Systemic antibiotic therapy of acne vulgaris

J Dtsch Dermatol Ges. 2006 Oct;4(10):828-41. doi: 10.1111/j.1610-0387.2006.06053.x.
[Article in English, German]


Background: Inflammatory, medium to severe acne vulgaris is treated with systemic antibiotics worldwide. The rationale is an effect on Propionibacterium acnes as well as the intrinsic anti-inflammatory properties of these antibiotics. Although there are no correlations between the number of P. acnes and the severity of the disease, associations between the degree of humoral and cellular immune responses towards P. acnes and the severity of acne have been reported. Exact data on practical use of these compounds, such as differential efficacy or side effects are unavailable. A summary of currently available studies is presented.

Methods: The data of studies of systemic antibiotic therapy of acne vulgaris up to 1975, the summary of literature in English up to 1999, a systematic review of minocycline from 2002 as well as the data of randomized controlled studies published and listed in Medline thereafter were reviewed.

Results: Tetracyclines [tetracycline 1,000 mg daily, doxycycline 100 (-200) mg daily, minocycline 100 (-200) mg daily, lymecycline 300 (-600) mg] and erythromycin 1 000 mg daily are significantly more effective than placebo in the systemic treatment of inflammatory acne. The data for tetracycline are best founded. Clindamycin is similarly effective. Co-trimoxazole and trimethoprim are likely to be effective. Clear differences between the tetracyclines or between tetracycline and erythromycin cannot be ascertained. The data for the combination with topical treatments [topical benzoyl peroxide (BPO) or retinoids] suggest synergistic effects. Therefore systemic antibiotics should not be used as monotherapy. In case of similar efficacy, other criteria, such as pharmacokinetics (doxycycline, minocycline, lymecycline have longer half-lives than tetracyclines), the rate of side-effects (tetracycline: side effect-rate approximately 4 % mild side effects; erythromycin: frequent gastrointestinal complaints; minocycline: rare, but potentially severe hypersensitivity reactions; doxycycline: dose-dependent phototoxic reactions), the resistance rate [percentage of resistant bacteria higher with erythromycin (approximately 50 %) than with tetracycline-therapy (approximately 20 %)], and the costs of therapy have to be taken into account.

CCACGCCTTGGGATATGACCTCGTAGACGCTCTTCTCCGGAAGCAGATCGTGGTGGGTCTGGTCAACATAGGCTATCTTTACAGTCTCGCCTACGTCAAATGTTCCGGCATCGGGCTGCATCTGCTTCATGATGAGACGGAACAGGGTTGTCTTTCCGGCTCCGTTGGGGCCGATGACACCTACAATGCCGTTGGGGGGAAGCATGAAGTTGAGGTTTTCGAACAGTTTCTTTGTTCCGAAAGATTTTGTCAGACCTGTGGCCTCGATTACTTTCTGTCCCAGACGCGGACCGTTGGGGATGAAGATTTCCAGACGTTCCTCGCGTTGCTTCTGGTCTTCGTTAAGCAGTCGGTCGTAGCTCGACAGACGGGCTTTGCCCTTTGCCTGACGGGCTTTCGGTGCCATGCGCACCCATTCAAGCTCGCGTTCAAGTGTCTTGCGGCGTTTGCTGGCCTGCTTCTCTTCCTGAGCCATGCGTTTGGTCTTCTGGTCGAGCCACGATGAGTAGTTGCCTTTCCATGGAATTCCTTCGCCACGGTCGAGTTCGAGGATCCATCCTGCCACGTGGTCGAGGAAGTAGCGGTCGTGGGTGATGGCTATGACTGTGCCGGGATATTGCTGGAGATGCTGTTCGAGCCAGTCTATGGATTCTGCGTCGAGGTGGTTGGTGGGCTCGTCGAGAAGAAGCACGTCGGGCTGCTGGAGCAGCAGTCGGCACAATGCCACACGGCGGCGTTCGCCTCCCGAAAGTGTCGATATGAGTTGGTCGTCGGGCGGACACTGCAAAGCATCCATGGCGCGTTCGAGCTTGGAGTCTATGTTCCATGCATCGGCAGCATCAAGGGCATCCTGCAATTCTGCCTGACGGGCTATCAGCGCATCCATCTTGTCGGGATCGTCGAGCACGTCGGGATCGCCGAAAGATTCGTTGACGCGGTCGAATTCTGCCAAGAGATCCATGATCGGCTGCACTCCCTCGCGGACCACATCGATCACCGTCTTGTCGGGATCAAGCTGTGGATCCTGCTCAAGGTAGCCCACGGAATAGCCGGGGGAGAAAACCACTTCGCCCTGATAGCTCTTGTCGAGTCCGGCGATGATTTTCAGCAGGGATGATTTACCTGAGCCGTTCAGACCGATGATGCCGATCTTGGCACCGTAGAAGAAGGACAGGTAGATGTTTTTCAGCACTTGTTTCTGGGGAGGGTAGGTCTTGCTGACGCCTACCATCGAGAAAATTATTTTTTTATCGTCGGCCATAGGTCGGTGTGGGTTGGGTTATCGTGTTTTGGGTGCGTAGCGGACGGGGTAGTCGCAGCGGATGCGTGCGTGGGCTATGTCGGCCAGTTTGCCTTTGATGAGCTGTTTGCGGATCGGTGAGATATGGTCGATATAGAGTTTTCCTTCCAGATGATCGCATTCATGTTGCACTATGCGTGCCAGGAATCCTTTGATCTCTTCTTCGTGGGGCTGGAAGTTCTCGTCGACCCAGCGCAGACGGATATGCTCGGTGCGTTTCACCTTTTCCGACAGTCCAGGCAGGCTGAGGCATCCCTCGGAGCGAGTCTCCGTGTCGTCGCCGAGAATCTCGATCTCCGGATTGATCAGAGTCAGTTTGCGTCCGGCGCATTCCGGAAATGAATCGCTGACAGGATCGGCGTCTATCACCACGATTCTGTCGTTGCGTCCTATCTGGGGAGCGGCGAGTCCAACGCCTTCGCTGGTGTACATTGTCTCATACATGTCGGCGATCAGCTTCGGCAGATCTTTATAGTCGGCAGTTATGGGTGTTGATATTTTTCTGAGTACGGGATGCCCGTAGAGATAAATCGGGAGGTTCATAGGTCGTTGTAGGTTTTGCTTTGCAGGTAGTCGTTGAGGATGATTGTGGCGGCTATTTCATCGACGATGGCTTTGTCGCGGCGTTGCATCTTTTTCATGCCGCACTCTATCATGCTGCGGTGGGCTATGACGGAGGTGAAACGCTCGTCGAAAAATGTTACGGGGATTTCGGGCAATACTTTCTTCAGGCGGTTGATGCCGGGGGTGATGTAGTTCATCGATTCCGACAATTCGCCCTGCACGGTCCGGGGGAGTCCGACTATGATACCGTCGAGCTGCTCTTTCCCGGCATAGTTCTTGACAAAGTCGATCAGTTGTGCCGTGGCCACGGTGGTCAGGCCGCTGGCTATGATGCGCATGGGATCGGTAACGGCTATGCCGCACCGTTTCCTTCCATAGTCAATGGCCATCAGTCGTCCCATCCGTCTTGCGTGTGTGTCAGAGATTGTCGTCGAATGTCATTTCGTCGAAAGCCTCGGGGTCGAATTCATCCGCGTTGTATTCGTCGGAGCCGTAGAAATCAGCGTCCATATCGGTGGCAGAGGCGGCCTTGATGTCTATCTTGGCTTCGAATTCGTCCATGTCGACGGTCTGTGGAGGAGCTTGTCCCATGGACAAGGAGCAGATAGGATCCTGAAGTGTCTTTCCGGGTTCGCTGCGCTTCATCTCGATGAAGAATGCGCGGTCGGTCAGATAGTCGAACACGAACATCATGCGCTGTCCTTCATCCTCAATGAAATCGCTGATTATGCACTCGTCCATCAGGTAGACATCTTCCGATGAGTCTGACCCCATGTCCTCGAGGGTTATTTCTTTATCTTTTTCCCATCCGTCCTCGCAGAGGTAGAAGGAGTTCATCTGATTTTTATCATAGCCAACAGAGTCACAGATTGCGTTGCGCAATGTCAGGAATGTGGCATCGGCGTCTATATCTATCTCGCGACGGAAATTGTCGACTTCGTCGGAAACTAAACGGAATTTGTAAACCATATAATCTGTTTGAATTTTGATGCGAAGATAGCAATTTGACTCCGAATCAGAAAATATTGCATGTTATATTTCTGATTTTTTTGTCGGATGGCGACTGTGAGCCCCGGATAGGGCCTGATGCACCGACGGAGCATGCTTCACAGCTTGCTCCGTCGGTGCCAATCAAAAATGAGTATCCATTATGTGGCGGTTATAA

Conclusions: The systemic antibiotic therapy of widespread papulo-pustular acne not amenable to a topical therapy is effective and well-tolerated. In general therapy can be carried out for 3 months and should be combined with BPO to prevent resistance.

Publication types

  • Review
  • Systematic Review

MeSH terms

  • Acne Vulgaris / diagnosis*
  • Acne Vulgaris / drug therapy*
  • Anti-Bacterial Agents / administration & dosage*
  • Anti-Bacterial Agents / adverse effects
  • Dose-Response Relationship, Drug
  • Humans
  • Practice Guidelines as Topic
  • Practice Patterns, Physicians'


  • Anti-Bacterial Agents